The NOAA Marine Ecological Response program is sponsoring a study of stratification variability on Georges Bank and its effect on larval fish survival. A pilot study was conducted in May 1992. Its objectives are to relate spatial and temporal variability in stratification on the southern flank of the bank to changes in food availability, growth, and survival of larval cod and haddock. This field study is scheduled to be completed prior to the onset of the Georges Bank U.S. GLOBEC program, and should provide an excellent source of information for the study developed from this plan.
The NOAA Atlantic Climate Change Program (ACCP) is focussing on the response of the global atmosphere to anomalies in the Atlantic Ocean and on the development of ocean-atmosphere models to simulate and predict the seasonal-to-decade changes over and around the Atlantic basin. The observations made by ACCP will provide information on the conditions in the deep oceanic region seaward of the Georges Bank area. Of particular use will be the basin-scale monitoring of climate variability through the 1990's, and high resolution analysis of the North Atlantic geological record. The modeling results will identify the changes in atmospheric forcing which may be expected to occur. This information is necessary to evaluate the potential effects of climate change on the target populations on Georges Bank.
Two programs being conducted in Canada are of interest. A component of the Ocean Production Enhancement Network (OPEN) is studying the physical and biological processes controlling the recruitment of cod on the Western Sable Bank region of the Scotian Shelf. It will provide an excellent comparative data base for U.S. GLOBEC. The Northern Cod Science Program (NCSP) is focussing on the predator-prey dynamics of the cod stocks off Labrador and Newfoundland, including coastal regions as well as on a number of offshore banks. There is also a wealth of experience and data available from nearly two decades of Canadian physical and biological research in the Scotian Shelf, Gulf of Maine and Georges Bank (refer to section 220.127.116.11).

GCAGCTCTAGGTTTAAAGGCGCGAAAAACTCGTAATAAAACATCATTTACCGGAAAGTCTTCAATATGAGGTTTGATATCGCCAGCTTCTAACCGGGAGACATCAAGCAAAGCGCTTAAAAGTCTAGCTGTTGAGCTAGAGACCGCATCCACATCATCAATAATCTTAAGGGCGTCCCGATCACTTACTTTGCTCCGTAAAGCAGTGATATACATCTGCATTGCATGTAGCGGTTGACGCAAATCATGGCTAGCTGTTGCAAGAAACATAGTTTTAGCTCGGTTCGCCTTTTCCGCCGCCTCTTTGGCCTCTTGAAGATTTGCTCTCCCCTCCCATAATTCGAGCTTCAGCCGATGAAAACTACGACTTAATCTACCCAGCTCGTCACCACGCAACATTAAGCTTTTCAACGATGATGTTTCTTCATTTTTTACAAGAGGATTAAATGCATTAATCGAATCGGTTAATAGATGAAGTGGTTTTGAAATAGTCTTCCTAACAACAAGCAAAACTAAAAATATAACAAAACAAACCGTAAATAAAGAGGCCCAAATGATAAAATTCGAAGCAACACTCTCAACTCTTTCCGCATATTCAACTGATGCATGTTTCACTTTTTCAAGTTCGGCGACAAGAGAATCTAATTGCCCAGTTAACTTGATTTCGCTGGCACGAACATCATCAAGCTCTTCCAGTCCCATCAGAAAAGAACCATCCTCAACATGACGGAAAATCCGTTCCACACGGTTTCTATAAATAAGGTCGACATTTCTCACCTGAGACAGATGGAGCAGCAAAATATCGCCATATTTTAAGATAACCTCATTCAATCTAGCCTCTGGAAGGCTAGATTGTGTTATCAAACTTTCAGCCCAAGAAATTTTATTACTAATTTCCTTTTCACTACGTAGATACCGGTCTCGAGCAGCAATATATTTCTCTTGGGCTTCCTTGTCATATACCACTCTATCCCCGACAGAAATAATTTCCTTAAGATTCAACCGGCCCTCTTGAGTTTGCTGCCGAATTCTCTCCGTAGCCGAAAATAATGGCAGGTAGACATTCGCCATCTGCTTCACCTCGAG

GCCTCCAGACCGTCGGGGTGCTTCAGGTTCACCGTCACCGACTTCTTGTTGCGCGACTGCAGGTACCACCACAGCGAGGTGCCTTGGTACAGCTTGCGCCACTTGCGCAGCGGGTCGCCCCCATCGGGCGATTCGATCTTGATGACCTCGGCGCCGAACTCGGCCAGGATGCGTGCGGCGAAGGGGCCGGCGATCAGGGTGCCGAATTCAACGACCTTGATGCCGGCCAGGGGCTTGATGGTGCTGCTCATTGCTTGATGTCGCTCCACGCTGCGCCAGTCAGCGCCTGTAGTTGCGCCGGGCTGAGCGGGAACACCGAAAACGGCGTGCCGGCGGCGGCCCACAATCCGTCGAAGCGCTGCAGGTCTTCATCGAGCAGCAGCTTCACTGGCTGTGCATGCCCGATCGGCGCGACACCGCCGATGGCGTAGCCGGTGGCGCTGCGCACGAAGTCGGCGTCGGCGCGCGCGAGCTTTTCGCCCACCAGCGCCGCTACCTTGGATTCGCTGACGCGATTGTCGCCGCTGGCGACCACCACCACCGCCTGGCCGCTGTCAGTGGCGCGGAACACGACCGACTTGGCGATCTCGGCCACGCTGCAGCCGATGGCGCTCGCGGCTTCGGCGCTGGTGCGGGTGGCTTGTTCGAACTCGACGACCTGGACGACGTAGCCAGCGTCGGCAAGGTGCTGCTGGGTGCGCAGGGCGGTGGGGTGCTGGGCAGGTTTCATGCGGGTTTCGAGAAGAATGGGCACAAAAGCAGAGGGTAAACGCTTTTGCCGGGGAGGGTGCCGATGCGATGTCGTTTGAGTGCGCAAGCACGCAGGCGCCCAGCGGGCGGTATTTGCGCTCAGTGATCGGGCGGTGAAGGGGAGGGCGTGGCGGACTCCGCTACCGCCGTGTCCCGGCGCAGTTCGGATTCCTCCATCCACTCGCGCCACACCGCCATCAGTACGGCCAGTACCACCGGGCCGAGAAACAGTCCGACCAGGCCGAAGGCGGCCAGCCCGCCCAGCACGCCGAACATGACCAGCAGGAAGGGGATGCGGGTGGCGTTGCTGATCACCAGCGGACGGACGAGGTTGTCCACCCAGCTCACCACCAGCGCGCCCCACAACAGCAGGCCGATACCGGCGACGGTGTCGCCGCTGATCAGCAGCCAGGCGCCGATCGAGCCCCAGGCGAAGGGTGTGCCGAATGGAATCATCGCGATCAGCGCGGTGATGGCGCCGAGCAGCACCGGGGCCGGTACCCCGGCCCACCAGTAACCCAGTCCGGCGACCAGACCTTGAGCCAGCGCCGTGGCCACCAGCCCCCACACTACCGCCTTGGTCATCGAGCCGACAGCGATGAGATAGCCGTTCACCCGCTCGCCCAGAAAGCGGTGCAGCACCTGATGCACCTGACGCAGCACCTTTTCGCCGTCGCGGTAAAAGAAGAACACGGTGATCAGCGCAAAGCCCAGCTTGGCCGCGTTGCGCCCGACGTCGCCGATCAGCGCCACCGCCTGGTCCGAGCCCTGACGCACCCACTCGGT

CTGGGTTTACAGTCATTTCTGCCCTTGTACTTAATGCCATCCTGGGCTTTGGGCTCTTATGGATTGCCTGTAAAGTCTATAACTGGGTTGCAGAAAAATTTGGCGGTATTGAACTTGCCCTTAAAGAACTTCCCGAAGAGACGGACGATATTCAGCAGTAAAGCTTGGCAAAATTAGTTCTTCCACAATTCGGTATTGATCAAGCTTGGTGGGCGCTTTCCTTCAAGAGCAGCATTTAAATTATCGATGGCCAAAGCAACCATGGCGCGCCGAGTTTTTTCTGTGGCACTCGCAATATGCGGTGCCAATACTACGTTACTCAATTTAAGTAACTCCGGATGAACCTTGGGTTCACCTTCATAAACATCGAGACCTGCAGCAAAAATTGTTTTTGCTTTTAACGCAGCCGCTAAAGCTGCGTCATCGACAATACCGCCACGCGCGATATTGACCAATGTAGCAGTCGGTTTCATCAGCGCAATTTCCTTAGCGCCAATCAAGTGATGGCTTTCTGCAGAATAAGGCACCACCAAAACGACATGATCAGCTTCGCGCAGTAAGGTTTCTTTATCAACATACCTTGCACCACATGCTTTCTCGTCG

Of particular interest to the International Cod and Climate Change Program (CCC) is the varied response of different cod populations to climate changes in various regions of the cod's North Atlantic range. Differences in the regional data bases available for addressing this issue make interregional comparisons a high priority. There is also a new Scientific Committee on Ocean Research (SCOR) working group on pelagic biogeography that may provide opportunities for linking additional research activities in the North Atlantic with the Georges Bank study.
Together the OPEN, NCSP and CCC programs will provide the opportunity to compare results of the U.S. GLOBEC Georges Bank Study with similar investigations in other coastal and bank systems of the North Atlantic Ocean. It is essential that scientists and managers from these programs meet at regularly scheduled workshops to insure maximum coordination of research activities and information exchange. In addition, the lessons from regional programs, such as OPEN, are useful in the development of the new U.S. GLOBEC program. For example, U.S. GLOBEC researchers should interact with OPEN scientists, who have been dealing with the logistics of a monthly cruise strategy.